Finance Minister Arun Jaitley gave the expected government line, during his interaction with the media after the All Indian Muslim Personal Law Board gave a fiery denouncement of the Law Commission's initial steps towards a Uniform Civil Code (UCC). 


Speaking to reporters, he proudly proclaimed that the India cannot put religion ahead of citizen's rights. 


"Personal law cannot practise, propagate discrimination; cannot allow a compromise with human dignity. Personal law and practises can certainly deal with religion, can dictate upon rituals. The religion cannot dictate upon rights of individuals," the Finance Minister said. 


This follows similar sentiments that the BJP has gingerly advocated for years now, but never too strongly. As such, this is the strongest push any Indian government has made to bring all of its citizens under one law. 


Now this is a noble pursuit for sure. The idea that an Indian woman - Hindu or Muslim or Christian or Parsi or Sikh or Jain - should be deprived of her fundamental rights as guaranteed by the Constitution and the spirit of equality is abhorrent. 


And expanding this idea to all citizens irrespective of gender, the idea that any citizen must be restricted by religious laws - which they may not personally believe in - is a violation of the spirit of this country.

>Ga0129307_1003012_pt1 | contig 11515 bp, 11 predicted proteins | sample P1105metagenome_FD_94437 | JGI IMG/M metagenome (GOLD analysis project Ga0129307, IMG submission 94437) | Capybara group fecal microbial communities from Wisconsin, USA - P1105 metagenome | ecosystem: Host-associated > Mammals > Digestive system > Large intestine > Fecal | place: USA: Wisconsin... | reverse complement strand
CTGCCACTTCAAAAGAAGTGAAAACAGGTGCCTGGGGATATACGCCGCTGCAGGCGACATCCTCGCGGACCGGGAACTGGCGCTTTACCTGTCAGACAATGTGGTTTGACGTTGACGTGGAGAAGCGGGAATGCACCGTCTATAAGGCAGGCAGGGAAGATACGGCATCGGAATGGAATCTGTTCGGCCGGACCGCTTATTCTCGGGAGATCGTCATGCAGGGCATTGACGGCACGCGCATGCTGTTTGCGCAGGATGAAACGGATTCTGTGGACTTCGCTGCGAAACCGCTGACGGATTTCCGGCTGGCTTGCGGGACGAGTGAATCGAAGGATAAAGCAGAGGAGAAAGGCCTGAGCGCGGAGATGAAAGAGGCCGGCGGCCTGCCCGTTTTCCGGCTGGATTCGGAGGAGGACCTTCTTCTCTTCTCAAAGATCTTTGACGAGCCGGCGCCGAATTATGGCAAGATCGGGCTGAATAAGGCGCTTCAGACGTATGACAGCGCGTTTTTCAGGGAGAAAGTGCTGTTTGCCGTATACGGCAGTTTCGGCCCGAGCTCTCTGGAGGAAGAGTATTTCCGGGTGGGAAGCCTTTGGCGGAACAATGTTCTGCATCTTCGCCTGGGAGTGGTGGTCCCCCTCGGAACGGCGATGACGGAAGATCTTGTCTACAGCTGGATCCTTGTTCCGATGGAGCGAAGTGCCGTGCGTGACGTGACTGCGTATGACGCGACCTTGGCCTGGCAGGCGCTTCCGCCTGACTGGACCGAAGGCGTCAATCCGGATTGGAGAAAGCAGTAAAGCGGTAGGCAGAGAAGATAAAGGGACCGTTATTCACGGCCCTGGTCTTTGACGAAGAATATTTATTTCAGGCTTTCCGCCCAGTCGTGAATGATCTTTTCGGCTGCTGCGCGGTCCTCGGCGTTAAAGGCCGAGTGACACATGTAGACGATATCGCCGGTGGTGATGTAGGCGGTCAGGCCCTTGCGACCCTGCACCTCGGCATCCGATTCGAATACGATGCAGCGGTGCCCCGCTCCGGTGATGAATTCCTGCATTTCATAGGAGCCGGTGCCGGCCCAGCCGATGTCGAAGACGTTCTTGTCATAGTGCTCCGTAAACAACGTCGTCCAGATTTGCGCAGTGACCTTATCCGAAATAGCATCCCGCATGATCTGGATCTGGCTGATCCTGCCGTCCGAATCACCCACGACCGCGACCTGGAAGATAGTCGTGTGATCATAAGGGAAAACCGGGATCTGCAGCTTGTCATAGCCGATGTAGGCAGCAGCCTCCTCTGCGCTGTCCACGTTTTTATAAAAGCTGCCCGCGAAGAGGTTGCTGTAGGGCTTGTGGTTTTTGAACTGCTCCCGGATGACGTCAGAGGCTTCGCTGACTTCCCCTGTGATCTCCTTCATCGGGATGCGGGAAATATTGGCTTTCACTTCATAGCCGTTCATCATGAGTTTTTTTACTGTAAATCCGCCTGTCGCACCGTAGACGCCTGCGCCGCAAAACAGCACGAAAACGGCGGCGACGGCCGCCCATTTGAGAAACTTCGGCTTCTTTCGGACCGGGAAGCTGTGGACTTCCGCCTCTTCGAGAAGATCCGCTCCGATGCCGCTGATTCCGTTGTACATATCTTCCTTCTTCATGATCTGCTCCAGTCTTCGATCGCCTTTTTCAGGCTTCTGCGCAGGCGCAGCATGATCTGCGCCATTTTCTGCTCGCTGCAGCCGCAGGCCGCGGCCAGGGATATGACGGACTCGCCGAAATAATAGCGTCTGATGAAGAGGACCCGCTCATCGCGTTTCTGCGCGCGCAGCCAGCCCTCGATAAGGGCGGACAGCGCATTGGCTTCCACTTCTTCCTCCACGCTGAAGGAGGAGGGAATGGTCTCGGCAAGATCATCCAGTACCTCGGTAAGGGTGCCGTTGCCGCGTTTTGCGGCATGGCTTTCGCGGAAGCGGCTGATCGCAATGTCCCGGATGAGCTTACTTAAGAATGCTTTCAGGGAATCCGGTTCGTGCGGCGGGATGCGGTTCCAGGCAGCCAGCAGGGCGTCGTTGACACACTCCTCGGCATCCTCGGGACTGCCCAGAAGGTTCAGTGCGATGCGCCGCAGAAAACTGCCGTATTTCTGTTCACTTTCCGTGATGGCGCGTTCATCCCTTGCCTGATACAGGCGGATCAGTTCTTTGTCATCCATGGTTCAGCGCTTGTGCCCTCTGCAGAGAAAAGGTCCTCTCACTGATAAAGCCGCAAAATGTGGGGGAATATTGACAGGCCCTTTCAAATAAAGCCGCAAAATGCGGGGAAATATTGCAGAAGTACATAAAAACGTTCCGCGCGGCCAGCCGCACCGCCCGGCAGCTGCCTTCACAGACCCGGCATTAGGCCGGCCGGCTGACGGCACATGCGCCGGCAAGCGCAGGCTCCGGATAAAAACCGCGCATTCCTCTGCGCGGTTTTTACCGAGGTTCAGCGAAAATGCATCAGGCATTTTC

Perhaps this is precisely why the BJP has been pushing for the UCC gingerly and not forcefully. 


After all, just last week, Mohan Bhagwat, the leader of the Rashtriya Swayamsevak Sangh (RSS), the BJP's Hindutva big brother in all things ideological, batted for 'good' Gau Rakshaks, whom he felt were being maligned thanks to a few criminals. 


PM Modi harps around the world that there is no distinction between 'good' terrorist and 'bad' terrorist but the RSS wants us to differentiate 'good' Gau Rakshak and 'bad' Gau Rakshak. 


The very idea that India can have a body of men who can be considered 'Gau Rakhsaks' is disturbing. Beef is banned in large parts of India thanks to a host of laws, some of which can be traced back to Akbar the Great, that ban the consumption, sale and possession of cow meat. 


And why does this ban exist? Various BJP leaders have casually stated various hems and haws all of which add up to "our dharma says so". 


And this law has been enforced through terror, through the obstruction of transports and through the savage beating to death of Dalits by gloating Hindu bands. 


No one seems to consider the Fundamental Right to Life, to Property, of Freedom of Movement and to basically live life in a manner chosen by oneself and not imposed by terror. 


True, the protection of cows is in the Constitution, but if we are going to be that adherent to the words written down in 1947, then personal laws were also written down then only. 


Why is one set of words more 'holy' than the other? 


We need a uniform civil code - this is true. And we also need to do away with laws that seek to restrict citizens based on religious beliefs that some believe in, though not all. 


Though the BJP is on the right side of history in its attempt to reform discriminatory personal laws in India, it may soon find itself on the backfoot when, as is inevitable in such issues, its own treasured religiously motivated laws are questioned. 


We all have our 'holy cows.'